When we think of companies that stand out as role models of exceptionally responsible behavior in the realm of sustainability, Halliburton is hardly one of the first to spring to mind. Which is why I was a little surprised to learn that “the company we love to hate” was just named to the Dow Jones Sustainability Index (DJSI) as both a North American and a World leader. This means that they were considered to be in the top 10% among companies in the oil field services sector.
Though the circumstances seem somewhat dubious, the selection was made, according to DJSI, based on “thorough analysis of corporate economic, environmental and social performance, assessing issues such as corporate governance, risk management, branding, climate change mitigation, supply chain standards and labor practices.” The DJSI focuses on how a company recognizes the risks and opportunities arising from sustainability issues in its business strategy as well as the company’s economic, environmental and social impacts.
Halliburton was selected as one of seven world leaders and two North American leaders out of forty companies that applied, winning best in class for Human Capital Development, Standards for Suppliers, Corporate Governance, and Customer Relationship Management. These rankings were apparently enough to overcome lower scores in the environmental and social categories.
There is a bit of an irony here, in that Halliburton’s addition to the index fills a vacancy that occurred when BP was removed based on an “extraordinary events” clause in the index guidelines. According to a DJSI press release back in June, “The extent of the oil-spill catastrophe in the Gulf of Mexico and its foreseeable long-term effects on the environment and the local population — in addition to the economic effects and the long-term damage to the reputation of the company — were included in the analysis leading up to BP’s removal.”
Meanwhile, Halliburton is clearly implicated as a contributor to the Deepwater Horizon disaster. The extent of their responsibility is still pending a complete investigation. BP leaders are claiming that Halliburton played a significant role, particularly in their efforts to seal the Macondo well with cement which did not hold. But for whatever reason, DJSI saw fit to give them the benefit of the doubt on this.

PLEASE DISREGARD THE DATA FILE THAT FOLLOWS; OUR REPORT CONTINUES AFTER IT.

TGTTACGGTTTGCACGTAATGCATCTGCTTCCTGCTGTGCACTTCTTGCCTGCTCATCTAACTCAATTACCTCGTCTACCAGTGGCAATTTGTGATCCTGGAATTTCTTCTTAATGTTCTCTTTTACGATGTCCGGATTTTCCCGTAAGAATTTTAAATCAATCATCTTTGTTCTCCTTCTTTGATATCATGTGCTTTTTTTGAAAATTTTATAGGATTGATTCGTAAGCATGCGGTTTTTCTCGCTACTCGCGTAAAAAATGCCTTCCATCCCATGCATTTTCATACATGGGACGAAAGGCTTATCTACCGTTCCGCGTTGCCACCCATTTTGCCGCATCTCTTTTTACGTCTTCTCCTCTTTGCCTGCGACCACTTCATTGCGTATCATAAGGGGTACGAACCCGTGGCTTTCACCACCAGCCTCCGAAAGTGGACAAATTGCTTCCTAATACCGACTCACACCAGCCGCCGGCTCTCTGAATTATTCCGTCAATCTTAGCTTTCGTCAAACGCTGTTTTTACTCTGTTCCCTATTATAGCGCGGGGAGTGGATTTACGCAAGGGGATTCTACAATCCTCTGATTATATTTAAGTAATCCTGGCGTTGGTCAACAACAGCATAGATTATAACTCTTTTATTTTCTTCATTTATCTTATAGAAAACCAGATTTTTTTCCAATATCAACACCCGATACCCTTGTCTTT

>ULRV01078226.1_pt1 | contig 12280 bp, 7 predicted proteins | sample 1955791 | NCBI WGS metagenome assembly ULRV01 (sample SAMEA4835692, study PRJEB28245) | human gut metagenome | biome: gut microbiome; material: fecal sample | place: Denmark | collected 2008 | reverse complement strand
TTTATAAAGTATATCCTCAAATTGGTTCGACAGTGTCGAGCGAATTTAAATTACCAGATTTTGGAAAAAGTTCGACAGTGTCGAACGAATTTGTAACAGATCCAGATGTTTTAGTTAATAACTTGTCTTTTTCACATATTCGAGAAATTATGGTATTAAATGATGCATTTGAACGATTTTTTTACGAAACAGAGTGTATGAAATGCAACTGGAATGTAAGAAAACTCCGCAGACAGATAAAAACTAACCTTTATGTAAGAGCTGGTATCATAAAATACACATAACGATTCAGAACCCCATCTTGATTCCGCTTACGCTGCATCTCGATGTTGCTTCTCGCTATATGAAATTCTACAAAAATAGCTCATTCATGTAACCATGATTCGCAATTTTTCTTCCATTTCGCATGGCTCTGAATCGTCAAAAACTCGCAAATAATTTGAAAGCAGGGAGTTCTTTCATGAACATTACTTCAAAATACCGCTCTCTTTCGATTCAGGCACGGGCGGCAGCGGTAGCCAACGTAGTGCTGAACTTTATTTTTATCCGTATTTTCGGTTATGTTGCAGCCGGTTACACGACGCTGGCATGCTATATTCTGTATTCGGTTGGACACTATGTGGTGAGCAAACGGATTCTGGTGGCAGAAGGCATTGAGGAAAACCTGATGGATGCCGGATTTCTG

It makes you wonder if they had had the list back in 1984, whether Union Carbide would have been named to it with special recognition.
I visited Halliburton’s web site to check out their most recent sustainability report. I had to go back to 2008, since for some reason they did not show one for last year. In the report they disclose the fact that the last time they were assessed by DJSI, they were judged below average in the following categories:
- Codes of Conduct/Corruption/Bribery
- Releases to the Environment
- Operational Eco-Efficiency
- Stakeholder Engagement
They were not included in the index that year.
This is the point in the story where I put up my hands and say, “really folks, I’m not making this up.” Check the links. This really happened.
And if this all seems rather Orwellian to you, well then, welcome to my world.
RP Siegel is co-author of the sustainability thriller Vapor Trails, about an oil company and their impact.
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